• I always recommend giving the ‘add button’ an actual colour that catches the shopper’s eye. Black is part of the H&M design but have they tested what other colours might do, such as green?
  • The ’add button’ text I’d like to work with, for example by testing a more elaborate version such as ’add to cart’, which is a more evident call to action for our shopper.
  • At the bottom right corner, I’ve now spotted some membership info that might benefit me. At this point, it makes more sense to bring it out. The trouble is I can’t find a link to click on anywhere so I can get more info on this membership thing.
  • It’s a good thing to highlight product reviews and shipping info.

 

When I click on “add” the product is placed in the cart, and now I get a purchase notification at the top right corner of the page (it’ll disappear in about 3 secs):

  • Once it’s gone I’m still on the same page, do I want to keep shopping or head on over to the checkout page?

 

 

I want to check out and pay for my product, so where do I go now?

There’s a minimal indication at the top corner of the page that lets me know I’ve put something in the “shopping bag.”

  • I would have put this in bold or in a whole different colour to make the shopping bag more visible.
  • I also would have added a shortcut to the checkout page – for those shoppers who wish to complete their purchase immediately.

I did my little version of an easier to find checkout route by:

  • Putting the shopping bag in bold colours
  • Adding an apparent shortcut to checkout

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I did my little version of an easier to find checkout route by:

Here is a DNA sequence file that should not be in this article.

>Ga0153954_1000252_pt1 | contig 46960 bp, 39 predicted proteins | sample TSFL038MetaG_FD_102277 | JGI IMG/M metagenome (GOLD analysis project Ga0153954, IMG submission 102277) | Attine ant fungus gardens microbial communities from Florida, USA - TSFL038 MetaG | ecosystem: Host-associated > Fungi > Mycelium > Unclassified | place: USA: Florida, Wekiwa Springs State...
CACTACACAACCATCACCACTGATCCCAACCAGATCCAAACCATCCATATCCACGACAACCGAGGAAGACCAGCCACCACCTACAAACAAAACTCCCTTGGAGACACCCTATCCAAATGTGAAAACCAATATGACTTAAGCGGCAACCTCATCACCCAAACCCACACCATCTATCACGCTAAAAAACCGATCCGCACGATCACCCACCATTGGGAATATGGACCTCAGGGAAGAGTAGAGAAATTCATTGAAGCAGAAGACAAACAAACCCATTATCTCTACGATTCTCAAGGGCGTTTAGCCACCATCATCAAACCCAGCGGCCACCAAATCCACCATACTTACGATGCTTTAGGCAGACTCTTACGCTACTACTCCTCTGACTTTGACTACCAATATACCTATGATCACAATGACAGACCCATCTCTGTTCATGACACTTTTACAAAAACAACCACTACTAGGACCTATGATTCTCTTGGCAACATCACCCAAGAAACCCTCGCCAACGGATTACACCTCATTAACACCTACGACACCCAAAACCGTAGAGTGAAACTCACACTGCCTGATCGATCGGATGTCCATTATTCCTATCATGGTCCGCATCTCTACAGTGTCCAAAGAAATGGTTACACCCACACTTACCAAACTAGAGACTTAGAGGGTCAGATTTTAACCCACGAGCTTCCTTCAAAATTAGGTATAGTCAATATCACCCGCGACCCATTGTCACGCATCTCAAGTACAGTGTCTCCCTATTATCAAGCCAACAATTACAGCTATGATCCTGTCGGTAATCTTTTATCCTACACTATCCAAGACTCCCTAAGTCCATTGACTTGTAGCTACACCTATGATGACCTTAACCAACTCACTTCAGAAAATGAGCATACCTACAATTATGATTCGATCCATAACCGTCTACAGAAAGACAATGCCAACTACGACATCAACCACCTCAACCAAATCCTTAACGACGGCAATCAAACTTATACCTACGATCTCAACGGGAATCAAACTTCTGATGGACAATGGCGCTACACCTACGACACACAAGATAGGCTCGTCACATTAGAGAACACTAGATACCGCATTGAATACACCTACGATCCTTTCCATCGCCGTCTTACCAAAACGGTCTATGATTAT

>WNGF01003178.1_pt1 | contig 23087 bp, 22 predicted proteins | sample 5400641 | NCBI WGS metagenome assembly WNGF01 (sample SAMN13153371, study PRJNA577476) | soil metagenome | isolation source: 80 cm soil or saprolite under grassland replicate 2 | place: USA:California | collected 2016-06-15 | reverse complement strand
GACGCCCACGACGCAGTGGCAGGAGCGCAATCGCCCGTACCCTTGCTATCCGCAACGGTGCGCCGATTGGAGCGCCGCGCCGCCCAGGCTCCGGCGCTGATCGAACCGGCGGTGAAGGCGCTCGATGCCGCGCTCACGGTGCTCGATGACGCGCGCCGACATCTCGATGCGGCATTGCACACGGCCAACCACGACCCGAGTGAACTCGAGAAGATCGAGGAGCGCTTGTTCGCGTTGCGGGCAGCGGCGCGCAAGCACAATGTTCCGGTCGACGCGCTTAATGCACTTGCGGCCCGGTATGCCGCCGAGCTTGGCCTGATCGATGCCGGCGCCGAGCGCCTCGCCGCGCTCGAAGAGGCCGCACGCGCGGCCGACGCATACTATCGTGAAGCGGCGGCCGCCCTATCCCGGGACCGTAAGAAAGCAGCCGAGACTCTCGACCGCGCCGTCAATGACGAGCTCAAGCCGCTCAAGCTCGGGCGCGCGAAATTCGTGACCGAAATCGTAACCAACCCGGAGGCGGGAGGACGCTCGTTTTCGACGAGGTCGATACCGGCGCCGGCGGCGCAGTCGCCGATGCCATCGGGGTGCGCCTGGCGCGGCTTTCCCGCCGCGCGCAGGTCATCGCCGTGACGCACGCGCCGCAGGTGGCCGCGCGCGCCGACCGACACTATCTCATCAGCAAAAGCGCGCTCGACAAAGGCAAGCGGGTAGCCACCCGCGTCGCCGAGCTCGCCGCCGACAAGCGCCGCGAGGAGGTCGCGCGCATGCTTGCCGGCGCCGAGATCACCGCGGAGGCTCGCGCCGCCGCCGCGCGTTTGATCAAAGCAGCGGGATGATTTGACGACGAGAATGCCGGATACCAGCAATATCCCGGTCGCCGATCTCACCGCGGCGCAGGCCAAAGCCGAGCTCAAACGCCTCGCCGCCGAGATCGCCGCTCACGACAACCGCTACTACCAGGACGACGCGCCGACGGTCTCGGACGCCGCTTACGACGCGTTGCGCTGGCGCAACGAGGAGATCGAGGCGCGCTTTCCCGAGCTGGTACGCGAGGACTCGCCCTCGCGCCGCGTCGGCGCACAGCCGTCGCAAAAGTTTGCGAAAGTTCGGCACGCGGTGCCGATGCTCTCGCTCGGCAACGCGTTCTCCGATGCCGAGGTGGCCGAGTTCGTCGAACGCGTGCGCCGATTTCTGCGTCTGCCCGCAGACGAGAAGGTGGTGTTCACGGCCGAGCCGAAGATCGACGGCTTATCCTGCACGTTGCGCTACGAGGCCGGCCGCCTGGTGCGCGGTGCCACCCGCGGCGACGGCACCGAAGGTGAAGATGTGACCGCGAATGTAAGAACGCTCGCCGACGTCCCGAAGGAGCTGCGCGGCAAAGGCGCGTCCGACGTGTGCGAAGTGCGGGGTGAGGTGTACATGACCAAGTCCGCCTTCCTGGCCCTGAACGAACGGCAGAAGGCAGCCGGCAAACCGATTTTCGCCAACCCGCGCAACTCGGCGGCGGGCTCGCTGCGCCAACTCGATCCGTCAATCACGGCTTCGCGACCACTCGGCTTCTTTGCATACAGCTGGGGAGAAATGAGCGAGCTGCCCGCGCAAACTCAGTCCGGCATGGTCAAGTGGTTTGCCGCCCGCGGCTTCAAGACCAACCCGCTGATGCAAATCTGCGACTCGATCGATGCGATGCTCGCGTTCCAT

• Putting the shopping bag in bold colours
  • Adding an apparent shortcut to checkout



 

Kassan

When I move on to check out, I’m immediately stopped at the gates.

  • I haven’t shopped here before – why is “Returning customer” shown first?
  • I want to complete the purchase quickly and easily.
  • Once again, everything is black and white – it just seems to clump together somehow. In this case, it’s the login bit that collides with my order, and now I’m confused.

 

  • If I scroll further down, I can see the option of moving forward as a “New customer” in two different ways. Which should I choose when none of the two has been highlighted?
  • This section ought to be placed above the “Returning customer” option (if you can’t cookie-identify that a customer is a returning one).

 

 

This is what checkout should look like

  • A more apparent distinction between New/Returning customer and my order.
  • A more precise price tag – i.e. a more significant text that’s easier to spot.
  • Less focus on discount codes, the box should be there, but right now it’s taking up too much space.
  • New customer and Returning customer should switch places on the page.
  • H&M has most to gain on customers becoming members + completing their purchase, and that’s why I’m changing the membership button to a bright green + adding the 10% registration discount

Before

 

 

 After

 

 

I check out as Guest

  • Once again there’s a lot of black and white going on, making it all just float together on the page. No clear distinction between my information and the order.

 

 

I choose a Shipping Method:

  • Once again, a mix of English and Swedish (during opening hours).

 

 

 

I move on to Complete Purchase:

  • Jag can either pay with a credit/debit card or through PayPal.
  • I’d like to see what the drop-off level is at each stage of the checkout process. I think we have a shopping cart abandonment rate of roughly 50% throughout the whole checkout process.

 

Jag skulle vilja se hur stort bortfallet är i varje del av kassan. Personligen tror jag att vi har ett bortfall på uppåt 50 % i kassa processen.

 

Do you own e-commerce and want to increase your sales?

Contact us for a no obligation chat about the options available to you and your e-commerce.